Many people in New York know Jorge Pardo’s work because he designed the last ground floor exhibition for the Dia Foundation’s 22nd Street location, before that space went to rot to make way for Dia Beacon. Pardo’s colorful, Jim Isermann-like floor tiles were visible through the windows for years. His installation at Friedrich Petzel, which closed June 19, will not leave such an indelible impression. The exhibition began promisingly with some kitschy-but-catchy photos of guinea pigs in overdetermined, mazelike frames but then the main room had to go and make a statement about modular display apparatus. Aisles made of freestanding wood-colored plastic stackable units, a couple feet higher than your head, with a kind of open weave shamrock pattern reminiscent of Alvar Aalto furniture, were positioned like hedge rows, shopping aisles, or lacy Richard Serras to dominate the room and force you to wander around among them–much like the Heather Rowe installation a few doors down from Petzel, or to a less manipulative extent, the Anne Truitts across the street at Matthew Marks (June was a banner month for meandering inside art).
This Container-Store-on-Steroids might have worked but for Pardo’s choice of adornment for the stackables: round peel-and-stick photos affixed to medallions inside the “shamrocks.” (Some of these were starting to unpeel, I noticed.) The idea of defacing Aaltos with stickers–impurifying modernist purity with popular iconography, blah blah–isn’t of itself bad. It was Pardo’s choice of photos that rankled, all of which, we were told in the press release, came, inevitably, “from the internet.” At least when Mike Kelley wanted to give some Net frisson to his traditional installations, he chose well (e.g., the video clips of kids having accidents incorporated into some recent Gagosian sculpture). Pardo’s was the worst kind of laundry calendar imagery–flowers, scenes of nature, pets, clothing accessories, Lady Di. Neither bad enough to be bad nor bad enough to be good, just relentlessly bland. What is the point of this? That the internet is bland? Is that really a problem? At least when “surf club” artists use stock photo imagery they leave the watermark on them. The only reason I can think for the “Internet Lite” metaphor is that Pardo is anticipating an institutional sale and wants to keep the work “family friendly.” Yet Christian kids with parental filters firmly in place will see a racier internet than this.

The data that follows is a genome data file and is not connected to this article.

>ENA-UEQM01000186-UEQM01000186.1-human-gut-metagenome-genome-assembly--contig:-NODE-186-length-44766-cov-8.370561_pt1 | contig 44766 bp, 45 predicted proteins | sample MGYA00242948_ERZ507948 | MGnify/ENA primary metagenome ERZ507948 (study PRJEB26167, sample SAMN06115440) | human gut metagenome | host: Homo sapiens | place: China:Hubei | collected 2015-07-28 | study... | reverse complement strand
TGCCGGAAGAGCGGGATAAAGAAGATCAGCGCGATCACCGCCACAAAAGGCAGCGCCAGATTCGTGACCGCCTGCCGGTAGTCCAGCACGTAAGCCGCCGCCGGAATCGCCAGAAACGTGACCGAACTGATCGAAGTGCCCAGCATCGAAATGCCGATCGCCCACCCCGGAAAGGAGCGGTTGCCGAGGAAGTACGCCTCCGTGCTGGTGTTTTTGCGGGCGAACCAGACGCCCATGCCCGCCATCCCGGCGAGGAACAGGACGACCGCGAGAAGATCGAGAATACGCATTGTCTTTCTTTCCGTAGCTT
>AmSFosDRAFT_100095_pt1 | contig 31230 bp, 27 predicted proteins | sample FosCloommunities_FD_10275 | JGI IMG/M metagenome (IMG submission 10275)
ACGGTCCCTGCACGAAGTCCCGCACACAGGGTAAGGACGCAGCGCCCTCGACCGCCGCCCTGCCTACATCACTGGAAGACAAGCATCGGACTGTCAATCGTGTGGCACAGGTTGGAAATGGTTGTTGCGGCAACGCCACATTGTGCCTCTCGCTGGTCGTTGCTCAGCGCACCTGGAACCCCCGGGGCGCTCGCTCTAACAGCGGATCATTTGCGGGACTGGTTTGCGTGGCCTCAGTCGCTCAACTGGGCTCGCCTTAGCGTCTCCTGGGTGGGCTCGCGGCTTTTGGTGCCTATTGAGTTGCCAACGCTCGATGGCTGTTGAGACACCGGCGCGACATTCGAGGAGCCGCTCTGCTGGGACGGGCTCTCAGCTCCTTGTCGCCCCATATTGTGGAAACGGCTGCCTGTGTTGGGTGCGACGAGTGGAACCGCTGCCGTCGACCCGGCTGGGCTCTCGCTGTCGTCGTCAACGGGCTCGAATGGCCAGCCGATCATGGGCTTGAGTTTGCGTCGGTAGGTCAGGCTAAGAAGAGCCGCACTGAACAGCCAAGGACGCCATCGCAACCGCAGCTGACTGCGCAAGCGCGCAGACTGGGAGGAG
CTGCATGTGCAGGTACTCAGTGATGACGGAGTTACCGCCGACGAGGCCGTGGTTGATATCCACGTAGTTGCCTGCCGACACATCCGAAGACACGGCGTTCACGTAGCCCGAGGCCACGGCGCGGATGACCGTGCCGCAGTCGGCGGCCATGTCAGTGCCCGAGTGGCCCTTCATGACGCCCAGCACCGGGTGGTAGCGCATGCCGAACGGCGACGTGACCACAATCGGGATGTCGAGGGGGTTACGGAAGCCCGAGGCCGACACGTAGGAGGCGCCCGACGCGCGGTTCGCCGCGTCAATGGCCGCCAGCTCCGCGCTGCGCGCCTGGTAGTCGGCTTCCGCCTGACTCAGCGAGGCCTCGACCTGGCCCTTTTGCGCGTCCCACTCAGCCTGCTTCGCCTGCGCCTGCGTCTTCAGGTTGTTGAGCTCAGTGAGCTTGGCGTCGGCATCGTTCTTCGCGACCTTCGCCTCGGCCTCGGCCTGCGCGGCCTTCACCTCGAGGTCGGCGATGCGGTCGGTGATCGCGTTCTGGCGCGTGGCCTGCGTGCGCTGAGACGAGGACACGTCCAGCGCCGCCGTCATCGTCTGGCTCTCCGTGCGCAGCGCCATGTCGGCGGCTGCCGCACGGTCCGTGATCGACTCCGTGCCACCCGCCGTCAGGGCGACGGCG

Pardo’s popularity with institutions has long been a mystery to me. Jim Isermann, who I mentioned earlier, makes smarter, better-crafted, and overall more succulent work: he emerged from the SoCal scene around the same time as Pardo with a vocabulary of discarded Modernist motifs and “questioning the boundaries among painting, furniture, and architecture,” as museum wall labels like to say. Because Pardo apparently had a better command of institutional critique-speak, Isermann fans were forced to watch in dismay as the less-talented Pardo blitzed the mid-’90s art magazines. Now, judging by this show, Pardo is an established figure on autopilot, cranking out the festival circuit art, regardless of whether it’s particularly interesting to look at or has anything to say.
Tomorrow I may do a final post wrapping up my discussion of the Truitt, Pardo, and Rowe shows, using them as examples of the creeping vacuity in large Chelsea exhibitions, a style Jesse P. Martin has called “mannered bereft.” It may turn out I may have nothing more to say about this work about nothing, in which case I’ll try to write about something (maybe work on the Internet, where more compelling things are happening). Comments should be functioning now but we are back to the old system where there may be a delay before they appear. Everything will be read (except butt plug ads).
Update: Commenter Matthew says Isermann emerged a “decade (plus)” before Pardo. I was giving Pardo every benefit of a doubt on the fuzzy concept of “emergence” but certainly won’t dispute vigorously that he copped an earlier style. See discussion in comments.